See?  This is why I cannot think seriously about working again.  I have a few friends that re-entered the workplace after 5 or 8 or 10 years.  They are all smart, and successful and capable and clearly less prideful.  The truth is this-I wouldn’t hire me.  The reality is this: I’m a mom.  As much as I lambast myself for being a sucky mom-I’m doing my best and that is, actually, enough.

As I was pondering this fact, I also realized that next month is our Expat-iversary.  It’s also been a decade since we left our home country and went out on the road.  Greener pastures, as it were…

I can’t remember that actual date-but I do know I quit my job in March, spent some time visiting our family in Colorado and then moved to Switzerland in April.  I know for a fact we were well-settled and jetlag-free for bookworm’s First Birthday.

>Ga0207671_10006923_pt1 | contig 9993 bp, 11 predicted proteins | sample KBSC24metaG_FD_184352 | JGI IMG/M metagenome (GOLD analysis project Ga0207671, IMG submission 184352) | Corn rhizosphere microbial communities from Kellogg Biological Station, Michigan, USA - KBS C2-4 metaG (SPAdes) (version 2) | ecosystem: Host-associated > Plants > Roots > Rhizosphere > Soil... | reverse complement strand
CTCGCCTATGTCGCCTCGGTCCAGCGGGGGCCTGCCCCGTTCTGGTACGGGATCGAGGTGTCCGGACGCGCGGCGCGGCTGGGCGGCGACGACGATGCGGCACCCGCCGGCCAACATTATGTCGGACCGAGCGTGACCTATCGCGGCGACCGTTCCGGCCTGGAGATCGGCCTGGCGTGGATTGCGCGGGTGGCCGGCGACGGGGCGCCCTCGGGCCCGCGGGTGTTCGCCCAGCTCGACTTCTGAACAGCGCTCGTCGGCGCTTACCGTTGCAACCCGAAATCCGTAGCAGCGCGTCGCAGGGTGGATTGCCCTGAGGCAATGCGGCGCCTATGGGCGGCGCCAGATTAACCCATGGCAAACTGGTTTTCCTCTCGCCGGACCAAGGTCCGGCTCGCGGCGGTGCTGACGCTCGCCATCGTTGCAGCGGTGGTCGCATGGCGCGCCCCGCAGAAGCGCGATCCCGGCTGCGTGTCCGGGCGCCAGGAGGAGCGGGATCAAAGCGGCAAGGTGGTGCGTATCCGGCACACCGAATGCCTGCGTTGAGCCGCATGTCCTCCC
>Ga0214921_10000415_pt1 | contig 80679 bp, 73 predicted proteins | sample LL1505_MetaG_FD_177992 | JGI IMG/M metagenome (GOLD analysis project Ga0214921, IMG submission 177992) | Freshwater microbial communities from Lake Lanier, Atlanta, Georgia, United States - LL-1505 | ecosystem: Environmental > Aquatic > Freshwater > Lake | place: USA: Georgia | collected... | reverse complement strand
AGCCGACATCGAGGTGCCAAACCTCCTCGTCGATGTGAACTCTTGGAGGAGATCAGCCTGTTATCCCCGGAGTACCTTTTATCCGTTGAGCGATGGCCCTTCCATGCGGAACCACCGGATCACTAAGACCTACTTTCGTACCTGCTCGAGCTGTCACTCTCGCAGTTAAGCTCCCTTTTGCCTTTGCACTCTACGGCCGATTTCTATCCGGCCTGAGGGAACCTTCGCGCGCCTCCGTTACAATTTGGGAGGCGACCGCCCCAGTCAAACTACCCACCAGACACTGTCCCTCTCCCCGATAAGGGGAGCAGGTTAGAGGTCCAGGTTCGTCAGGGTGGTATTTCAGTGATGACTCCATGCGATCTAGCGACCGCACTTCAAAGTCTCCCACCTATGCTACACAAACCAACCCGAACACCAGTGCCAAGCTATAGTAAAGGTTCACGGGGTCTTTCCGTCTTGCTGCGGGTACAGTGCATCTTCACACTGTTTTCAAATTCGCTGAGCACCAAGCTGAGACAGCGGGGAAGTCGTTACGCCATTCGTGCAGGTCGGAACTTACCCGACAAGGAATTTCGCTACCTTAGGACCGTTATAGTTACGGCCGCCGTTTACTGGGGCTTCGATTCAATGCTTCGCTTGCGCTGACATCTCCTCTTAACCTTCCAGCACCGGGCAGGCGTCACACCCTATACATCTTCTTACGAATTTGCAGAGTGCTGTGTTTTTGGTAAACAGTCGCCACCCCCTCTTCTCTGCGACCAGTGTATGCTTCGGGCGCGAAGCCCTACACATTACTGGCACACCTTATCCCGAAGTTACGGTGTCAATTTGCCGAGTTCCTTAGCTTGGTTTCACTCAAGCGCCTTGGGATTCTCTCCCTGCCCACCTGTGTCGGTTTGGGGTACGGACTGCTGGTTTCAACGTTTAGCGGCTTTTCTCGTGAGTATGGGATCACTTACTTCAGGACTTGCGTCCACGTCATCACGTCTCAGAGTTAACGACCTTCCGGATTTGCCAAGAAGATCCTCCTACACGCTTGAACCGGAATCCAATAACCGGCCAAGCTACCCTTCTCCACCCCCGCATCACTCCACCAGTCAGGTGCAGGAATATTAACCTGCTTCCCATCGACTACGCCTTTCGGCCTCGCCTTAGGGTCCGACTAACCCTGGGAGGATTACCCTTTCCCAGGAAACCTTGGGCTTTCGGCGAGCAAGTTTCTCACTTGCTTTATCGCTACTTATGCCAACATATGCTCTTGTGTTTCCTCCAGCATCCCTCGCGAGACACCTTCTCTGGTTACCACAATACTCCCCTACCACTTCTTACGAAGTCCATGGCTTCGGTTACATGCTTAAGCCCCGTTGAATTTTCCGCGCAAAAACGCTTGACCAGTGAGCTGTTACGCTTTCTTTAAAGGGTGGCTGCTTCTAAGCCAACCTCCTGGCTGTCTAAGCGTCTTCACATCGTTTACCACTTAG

I wonder sometimes if it’s weird that I mentally acknowledge (if not celebrate outright) these little milestones.  I do know the date we were asked to move to Hong Kong (July 4th) and the date we were asked to move to Thailand (June 11th).  And I know when my family arrived in Asia (December 27th).  But I think it’s not.  I think these are the dates I hold on to because they mark significant moments in our personal story.  I don’t have career milestones.  I stopped wondering if I’d be a Director or a VP “by now” a long time ago.  I don’t have a “normal” life.   My kids won’t have one wall where their heights were marked for their entire childhood.  They won’t be able to easily go back to visit the playground they went to with their nursery school friends.  We won’t visit their kindergarten teachers when they are in High School.  Instead, I mark these dates and talk with them about where we have lived, and what that was like and I try to show them photos and remind them of our friends and what the vineyard road smelled like during the vindage in our tiny Swiss village.  I talk to Bookworm about the boulangerie in the village above ours and how they didn’t have a door but a giant velvet blanket keeping out the cold on frigid January mornings.  I remind the Bean of what it felt like to be the only pale face in her nursery school in Hong Kong, and how she explained, deadpan, to her grandmother that she likes rice because “I am Chinese”.  We talk about how every Thursday after I picked her up from nursery school, we walked to the Deli France in Stanley Market and shared a mini-quiche  (who seeks out French fast-food in Asia, you ask?  One whose 2 year old was born in Switzerland and raised on tea-room quiche and pain-au-chocolate).  I try to hold on to these little things because Expat-iversarys are weird but real.  They are moments that matter for my kids.